“Normally 90 cm (35”) ice is enough for timber transports on 7 axels and 60 tons total weight. At extremely low temperatures (below – 25 centigrade/-13 Fahrenheit) it is inappropriate to use the ice road as it will crack.” – Lennart Fransson

Lennart also sends over the “Handbook of ice” from 1995. An excellent publication for its time that among other things describes how to reinforce the ice by putting planks in a grid pattern. Lennart emphasizes that reinforcing very time consuming.

Ice roads
To move the water above the ice take no advanced technology, but the colder weather the better.
Photo: National Research Council Canada

Moving the water up on the surface

To get my thoughts and theories confirmed Dr. Paul Barrette was contacted again. A simple case that I could relate to and that should be suitable for a trial. A 200 meters long ice road over a lake:

  • Yes, it´s most relevant to compare with reinforced concrete.
  • Yes, it would be a benefit to place the reinforcement under/ at the bottom of the ice as this is where the load will be. If the ice continues to grow downward, you can make some notches with a chainsaw and pull a new geonet under the ice the same way you do with fishing nets.
  • Yes, the ice will later thaw from below, but in a freshwater lake with no currents it mainly thaws from above.
  • Yes, it could be a benefit with a white glass fiber net, mainly because it´s light, ductile and easier to pull under the ice. A white net doesn´t attract sun beams so much, but preferably there should be a lot of ice above to cover it for the sun.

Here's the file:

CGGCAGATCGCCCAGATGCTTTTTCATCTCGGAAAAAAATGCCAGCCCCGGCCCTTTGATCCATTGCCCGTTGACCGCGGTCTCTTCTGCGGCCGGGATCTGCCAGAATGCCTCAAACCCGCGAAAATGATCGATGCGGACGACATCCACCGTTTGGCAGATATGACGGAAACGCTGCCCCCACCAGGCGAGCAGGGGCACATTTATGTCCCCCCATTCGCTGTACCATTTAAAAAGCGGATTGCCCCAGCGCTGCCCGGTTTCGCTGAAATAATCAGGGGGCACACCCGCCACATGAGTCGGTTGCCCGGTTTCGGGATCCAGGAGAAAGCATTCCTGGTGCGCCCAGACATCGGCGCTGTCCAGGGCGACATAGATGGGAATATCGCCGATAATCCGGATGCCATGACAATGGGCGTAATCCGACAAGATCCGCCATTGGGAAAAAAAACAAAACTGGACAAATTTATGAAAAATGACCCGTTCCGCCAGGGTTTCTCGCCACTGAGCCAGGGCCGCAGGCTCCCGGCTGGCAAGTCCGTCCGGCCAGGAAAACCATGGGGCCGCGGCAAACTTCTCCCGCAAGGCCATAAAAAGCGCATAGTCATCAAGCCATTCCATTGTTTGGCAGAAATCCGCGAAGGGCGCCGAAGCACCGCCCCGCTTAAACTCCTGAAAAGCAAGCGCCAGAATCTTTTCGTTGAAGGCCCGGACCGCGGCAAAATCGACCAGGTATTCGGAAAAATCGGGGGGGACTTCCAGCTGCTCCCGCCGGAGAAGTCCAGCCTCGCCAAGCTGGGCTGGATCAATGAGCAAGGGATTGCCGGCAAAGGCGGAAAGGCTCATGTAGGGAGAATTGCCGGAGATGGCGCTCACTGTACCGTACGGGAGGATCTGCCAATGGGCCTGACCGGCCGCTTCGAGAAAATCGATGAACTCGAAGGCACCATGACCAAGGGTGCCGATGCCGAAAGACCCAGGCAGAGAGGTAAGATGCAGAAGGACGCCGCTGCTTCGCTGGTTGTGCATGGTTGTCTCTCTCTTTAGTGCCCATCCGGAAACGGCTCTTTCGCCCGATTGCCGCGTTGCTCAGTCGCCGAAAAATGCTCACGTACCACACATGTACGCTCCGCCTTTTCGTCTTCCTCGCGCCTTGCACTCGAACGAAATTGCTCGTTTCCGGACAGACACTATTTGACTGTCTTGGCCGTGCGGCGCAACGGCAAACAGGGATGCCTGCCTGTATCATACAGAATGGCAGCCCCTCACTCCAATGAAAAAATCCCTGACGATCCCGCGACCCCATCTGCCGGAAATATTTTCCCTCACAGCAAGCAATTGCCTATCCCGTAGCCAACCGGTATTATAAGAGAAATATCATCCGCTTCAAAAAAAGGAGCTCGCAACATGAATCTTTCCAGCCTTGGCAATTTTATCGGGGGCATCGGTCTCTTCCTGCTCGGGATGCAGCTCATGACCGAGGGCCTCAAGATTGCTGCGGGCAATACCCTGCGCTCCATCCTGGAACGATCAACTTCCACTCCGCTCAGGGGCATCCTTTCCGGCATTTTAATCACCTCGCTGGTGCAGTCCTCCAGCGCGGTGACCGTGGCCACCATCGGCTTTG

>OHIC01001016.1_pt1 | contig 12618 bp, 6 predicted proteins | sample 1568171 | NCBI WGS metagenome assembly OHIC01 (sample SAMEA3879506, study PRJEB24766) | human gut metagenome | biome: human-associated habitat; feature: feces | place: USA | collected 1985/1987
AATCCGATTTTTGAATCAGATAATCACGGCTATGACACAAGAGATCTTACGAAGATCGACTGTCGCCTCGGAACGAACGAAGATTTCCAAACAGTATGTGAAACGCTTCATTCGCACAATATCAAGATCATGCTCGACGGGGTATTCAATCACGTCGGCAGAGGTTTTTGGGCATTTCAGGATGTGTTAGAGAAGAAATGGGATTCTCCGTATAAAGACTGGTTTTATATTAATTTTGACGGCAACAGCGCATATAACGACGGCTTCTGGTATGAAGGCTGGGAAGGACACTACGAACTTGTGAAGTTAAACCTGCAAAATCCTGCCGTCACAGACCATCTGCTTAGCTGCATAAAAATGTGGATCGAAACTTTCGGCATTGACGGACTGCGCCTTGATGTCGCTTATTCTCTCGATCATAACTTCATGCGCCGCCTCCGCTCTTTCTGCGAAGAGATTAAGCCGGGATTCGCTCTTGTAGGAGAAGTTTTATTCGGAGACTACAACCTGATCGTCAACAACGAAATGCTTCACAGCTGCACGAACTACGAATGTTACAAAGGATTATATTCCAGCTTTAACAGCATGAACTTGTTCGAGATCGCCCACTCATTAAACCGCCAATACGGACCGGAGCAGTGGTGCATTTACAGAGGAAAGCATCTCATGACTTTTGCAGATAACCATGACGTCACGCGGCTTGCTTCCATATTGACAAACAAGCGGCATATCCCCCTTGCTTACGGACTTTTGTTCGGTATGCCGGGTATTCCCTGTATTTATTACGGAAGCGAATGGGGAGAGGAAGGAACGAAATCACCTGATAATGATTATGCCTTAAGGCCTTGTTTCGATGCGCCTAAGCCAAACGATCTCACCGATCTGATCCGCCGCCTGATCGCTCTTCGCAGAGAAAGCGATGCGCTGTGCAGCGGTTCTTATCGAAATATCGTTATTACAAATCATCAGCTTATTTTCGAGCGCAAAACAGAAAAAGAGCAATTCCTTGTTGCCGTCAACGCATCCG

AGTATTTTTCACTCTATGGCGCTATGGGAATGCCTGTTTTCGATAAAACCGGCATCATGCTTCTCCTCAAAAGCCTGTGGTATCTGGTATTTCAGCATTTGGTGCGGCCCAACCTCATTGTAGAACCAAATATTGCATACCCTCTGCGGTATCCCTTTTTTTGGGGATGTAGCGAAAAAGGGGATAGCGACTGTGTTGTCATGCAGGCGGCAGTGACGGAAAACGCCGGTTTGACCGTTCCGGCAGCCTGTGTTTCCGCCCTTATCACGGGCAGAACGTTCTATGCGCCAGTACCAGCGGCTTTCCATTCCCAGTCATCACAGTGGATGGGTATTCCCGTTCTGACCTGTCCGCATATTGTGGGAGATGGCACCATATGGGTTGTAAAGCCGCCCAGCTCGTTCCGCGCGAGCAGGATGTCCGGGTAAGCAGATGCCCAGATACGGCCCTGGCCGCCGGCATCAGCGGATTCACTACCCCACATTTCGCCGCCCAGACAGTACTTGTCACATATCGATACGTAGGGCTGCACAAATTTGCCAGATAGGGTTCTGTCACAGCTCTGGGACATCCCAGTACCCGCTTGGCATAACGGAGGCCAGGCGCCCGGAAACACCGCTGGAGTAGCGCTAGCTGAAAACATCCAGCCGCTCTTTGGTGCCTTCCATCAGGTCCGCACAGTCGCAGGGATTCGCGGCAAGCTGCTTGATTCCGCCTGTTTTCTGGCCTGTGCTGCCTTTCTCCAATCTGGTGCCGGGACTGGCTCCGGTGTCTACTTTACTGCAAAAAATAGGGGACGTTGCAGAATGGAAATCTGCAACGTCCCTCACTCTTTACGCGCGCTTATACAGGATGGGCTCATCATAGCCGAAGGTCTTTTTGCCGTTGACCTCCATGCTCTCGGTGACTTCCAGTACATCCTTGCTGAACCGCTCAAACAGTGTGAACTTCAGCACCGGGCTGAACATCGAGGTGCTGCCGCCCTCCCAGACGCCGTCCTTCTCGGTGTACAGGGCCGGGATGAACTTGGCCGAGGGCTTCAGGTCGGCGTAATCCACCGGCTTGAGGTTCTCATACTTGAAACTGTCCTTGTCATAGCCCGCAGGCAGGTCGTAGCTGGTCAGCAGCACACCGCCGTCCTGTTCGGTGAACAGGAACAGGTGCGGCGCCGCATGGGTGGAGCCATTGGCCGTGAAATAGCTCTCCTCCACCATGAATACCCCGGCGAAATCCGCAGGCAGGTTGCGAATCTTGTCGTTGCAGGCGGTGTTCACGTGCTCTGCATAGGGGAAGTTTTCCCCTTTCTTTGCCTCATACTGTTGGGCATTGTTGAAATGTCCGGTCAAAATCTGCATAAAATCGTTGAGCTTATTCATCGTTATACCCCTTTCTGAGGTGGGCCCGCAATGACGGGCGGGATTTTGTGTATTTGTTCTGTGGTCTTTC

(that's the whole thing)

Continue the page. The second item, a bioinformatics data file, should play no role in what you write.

• Yes, the net does good even if the geonet is only five meters wide. The ice cracks with or without reinforcement but not as easy with it.
  • Yes, it´s correct that there are no scientific figures to determine how much stronger the ice road will be with reinforcement.
Ice roads
White and light geogrid, used for road construction as reinforcement.
Illustration: National Research Council Canada and “White geonet”.

Finally, Paul hints about not thinking too much. Just do it, but be careful. It will be much better with reinforcement, and it will not be very difficult or expensive. But we still want to know how much better it will be if you succeed. So now we are thinking about how to design a full-scale trial with a 20-ton vehicle? Paul promises to keep researching with new trials in Canada. We promise to keep him informed about what happens here in Sweden.

Facts about ice roads

Ice roads were used not so long ago in large scale to transport ore, iron and timber in Sweden. In mid Sweden, in “Bergslagen”, there was a classic transport route that led over a long row of lakes. Before the railroads took over, this route was used for ice roads and floating.

Despite the climate change there are many ice roads built in the World every year. In Canada alone, over 8000 kilometers (4971 miles) according to NRC. Wikipedia seems to be updated on ice roads around the Baltic Sea and in the World. Apart from pure ice roads, there is a need in Swedish forestry to pass over mires. In the winter this could be done by improving the buoyancy by compressing moss and snow to make it freeze from above.